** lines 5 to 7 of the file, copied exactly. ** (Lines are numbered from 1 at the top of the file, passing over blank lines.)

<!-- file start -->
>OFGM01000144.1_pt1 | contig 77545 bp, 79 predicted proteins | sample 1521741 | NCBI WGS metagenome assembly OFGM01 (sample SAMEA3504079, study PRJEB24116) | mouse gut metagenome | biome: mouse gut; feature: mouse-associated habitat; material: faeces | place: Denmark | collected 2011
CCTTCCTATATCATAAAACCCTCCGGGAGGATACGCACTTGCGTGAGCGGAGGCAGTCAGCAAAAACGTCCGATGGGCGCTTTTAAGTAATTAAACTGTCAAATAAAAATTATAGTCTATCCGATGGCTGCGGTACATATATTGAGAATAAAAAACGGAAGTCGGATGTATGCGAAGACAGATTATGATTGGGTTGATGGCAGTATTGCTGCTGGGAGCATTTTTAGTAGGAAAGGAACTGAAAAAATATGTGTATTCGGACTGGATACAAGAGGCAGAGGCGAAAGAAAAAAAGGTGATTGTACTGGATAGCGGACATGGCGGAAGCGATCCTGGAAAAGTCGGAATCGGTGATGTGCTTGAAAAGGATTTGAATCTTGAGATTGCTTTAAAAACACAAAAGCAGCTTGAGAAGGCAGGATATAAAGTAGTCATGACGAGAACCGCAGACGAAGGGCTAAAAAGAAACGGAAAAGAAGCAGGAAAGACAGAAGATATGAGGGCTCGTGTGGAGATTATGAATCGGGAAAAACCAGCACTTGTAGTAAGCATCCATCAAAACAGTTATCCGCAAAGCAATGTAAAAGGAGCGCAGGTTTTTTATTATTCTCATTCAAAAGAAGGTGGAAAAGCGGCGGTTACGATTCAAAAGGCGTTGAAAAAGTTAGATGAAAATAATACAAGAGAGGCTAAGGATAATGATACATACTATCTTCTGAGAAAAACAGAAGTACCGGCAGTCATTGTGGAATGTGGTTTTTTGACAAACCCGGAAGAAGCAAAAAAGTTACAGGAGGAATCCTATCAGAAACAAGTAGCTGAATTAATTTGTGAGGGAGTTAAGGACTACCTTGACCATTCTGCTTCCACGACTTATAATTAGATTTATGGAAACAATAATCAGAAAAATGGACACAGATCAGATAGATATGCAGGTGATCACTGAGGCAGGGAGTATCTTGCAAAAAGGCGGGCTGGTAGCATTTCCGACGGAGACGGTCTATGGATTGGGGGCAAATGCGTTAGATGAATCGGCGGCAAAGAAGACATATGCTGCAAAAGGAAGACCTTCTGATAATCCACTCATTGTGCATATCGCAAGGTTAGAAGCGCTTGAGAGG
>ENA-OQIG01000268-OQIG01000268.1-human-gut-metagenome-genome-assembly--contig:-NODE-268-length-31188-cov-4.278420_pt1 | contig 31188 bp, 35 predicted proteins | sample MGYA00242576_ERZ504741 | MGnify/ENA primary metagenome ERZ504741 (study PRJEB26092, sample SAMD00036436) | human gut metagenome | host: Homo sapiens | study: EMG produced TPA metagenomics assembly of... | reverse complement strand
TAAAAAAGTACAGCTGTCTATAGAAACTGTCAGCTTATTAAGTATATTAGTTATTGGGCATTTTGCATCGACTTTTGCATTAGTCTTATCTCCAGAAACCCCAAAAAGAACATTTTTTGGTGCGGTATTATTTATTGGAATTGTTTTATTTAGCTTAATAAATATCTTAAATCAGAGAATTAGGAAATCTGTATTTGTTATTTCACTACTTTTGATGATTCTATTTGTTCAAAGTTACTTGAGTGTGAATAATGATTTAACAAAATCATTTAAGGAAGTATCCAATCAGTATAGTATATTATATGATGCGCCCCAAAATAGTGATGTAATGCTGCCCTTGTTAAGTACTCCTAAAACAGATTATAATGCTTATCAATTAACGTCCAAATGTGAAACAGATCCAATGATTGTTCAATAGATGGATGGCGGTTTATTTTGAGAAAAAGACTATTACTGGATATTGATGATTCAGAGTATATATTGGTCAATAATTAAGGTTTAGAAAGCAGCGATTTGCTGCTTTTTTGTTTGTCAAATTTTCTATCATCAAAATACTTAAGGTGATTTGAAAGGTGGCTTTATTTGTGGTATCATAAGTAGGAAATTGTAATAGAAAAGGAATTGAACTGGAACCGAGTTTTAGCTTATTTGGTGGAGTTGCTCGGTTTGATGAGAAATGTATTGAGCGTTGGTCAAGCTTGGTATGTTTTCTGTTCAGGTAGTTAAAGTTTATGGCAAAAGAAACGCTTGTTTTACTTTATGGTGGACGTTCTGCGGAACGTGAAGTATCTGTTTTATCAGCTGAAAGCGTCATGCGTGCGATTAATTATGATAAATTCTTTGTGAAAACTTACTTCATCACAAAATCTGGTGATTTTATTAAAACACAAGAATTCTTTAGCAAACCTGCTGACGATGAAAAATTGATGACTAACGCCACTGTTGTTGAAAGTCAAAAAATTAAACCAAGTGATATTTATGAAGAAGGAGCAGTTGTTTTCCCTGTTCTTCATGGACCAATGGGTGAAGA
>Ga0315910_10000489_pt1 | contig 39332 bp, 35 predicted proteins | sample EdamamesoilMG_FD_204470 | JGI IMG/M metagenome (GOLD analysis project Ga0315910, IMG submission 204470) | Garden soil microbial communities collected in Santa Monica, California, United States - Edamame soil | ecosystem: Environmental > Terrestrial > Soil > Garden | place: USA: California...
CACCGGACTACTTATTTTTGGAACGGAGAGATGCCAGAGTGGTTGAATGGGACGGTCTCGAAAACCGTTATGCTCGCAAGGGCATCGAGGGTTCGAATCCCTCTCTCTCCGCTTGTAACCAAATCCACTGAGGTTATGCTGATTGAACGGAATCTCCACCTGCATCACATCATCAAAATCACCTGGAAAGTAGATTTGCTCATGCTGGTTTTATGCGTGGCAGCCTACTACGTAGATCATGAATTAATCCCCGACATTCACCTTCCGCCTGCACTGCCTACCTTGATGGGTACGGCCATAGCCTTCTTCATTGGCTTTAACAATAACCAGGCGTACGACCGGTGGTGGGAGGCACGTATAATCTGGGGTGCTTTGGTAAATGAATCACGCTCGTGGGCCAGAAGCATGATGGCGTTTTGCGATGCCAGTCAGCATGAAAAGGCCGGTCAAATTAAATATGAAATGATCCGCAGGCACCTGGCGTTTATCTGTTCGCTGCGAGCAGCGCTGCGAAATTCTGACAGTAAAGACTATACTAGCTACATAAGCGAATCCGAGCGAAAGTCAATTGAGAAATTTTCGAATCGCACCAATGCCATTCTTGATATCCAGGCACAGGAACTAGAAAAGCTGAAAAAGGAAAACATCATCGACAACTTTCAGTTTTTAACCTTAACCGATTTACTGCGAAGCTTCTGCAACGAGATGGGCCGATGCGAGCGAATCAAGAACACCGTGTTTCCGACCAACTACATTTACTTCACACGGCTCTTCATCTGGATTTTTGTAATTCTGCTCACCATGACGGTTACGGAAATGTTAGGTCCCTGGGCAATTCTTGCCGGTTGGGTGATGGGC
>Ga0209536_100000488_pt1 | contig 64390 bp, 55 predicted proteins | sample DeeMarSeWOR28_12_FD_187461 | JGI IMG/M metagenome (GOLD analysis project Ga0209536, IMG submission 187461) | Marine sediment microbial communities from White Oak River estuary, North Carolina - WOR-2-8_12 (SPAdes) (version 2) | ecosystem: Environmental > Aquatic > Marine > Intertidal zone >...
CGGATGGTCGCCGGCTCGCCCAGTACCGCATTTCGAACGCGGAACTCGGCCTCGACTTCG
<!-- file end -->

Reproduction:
>Ga0315910_10000489_pt1 | contig 39332 bp, 35 predicted proteins | sample EdamamesoilMG_FD_204470 | JGI IMG/M metagenome (GOLD analysis project Ga0315910, IMG submission 204470) | Garden soil microbial communities collected in Santa Monica, California, United States - Edamame soil | ecosystem: Environmental > Terrestrial > Soil > Garden | place: USA: California...
CACCGGACTACTTATTTTTGGAACGGAGAGATGCCAGAGTGGTTGAATGGGACGGTCTCGAAAACCGTTATGCTCGCAAGGGCATCGAGGGTTCGAATCCCTCTCTCTCCGCTTGTAACCAAATCCACTGAGGTTATGCTGATTGAACGGAATCTCCACCTGCATCACATCATCAAAATCACCTGGAAAGTAGATTTGCTCATGCTGGTTTTATGCGTGGCAGCCTACTACGTAGATCATGAATTAATCCCCGACATTCACCTTCCGCCTGCACTGCCTACCTTGATGGGTACGGCCATAGCCTTCTTCATTGGCTTTAACAATAACCAGGCGTACGACCGGTGGTGGGAGGCACGTATAATCTGGGGTGCTTTGGTAAATGAATCACGCTCGTGGGCCAGAAGCATGATGGCGTTTTGCGATGCCAGTCAGCATGAAAAGGCCGGTCAAATTAAATATGAAATGATCCGCAGGCACCTGGCGTTTATCTGTTCGCTGCGAGCAGCGCTGCGAAATTCTGACAGTAAAGACTATACTAGCTACATAAGCGAATCCGAGCGAAAGTCAATTGAGAAATTTTCGAATCGCACCAATGCCATTCTTGATATCCAGGCACAGGAACTAGAAAAGCTGAAAAAGGAAAACATCATCGACAACTTTCAGTTTTTAACCTTAACCGATTTACTGCGAAGCTTCTGCAACGAGATGGGCCGATGCGAGCGAATCAAGAACACCGTGTTTCCGACCAACTACATTTACTTCACACGGCTCTTCATCTGGATTTTTGTAATTCTGCTCACCATGACGGTTACGGAAATGTTAGGTCCCTGGGCAATTCTTGCCGGTTGGGTGATGGGC
>Ga0209536_100000488_pt1 | contig 64390 bp, 55 predicted proteins | sample DeeMarSeWOR28_12_FD_187461 | JGI IMG/M metagenome (GOLD analysis project Ga0209536, IMG submission 187461) | Marine sediment microbial communities from White Oak River estuary, North Carolina - WOR-2-8_12 (SPAdes) (version 2) | ecosystem: Environmental > Aquatic > Marine > Intertidal zone >...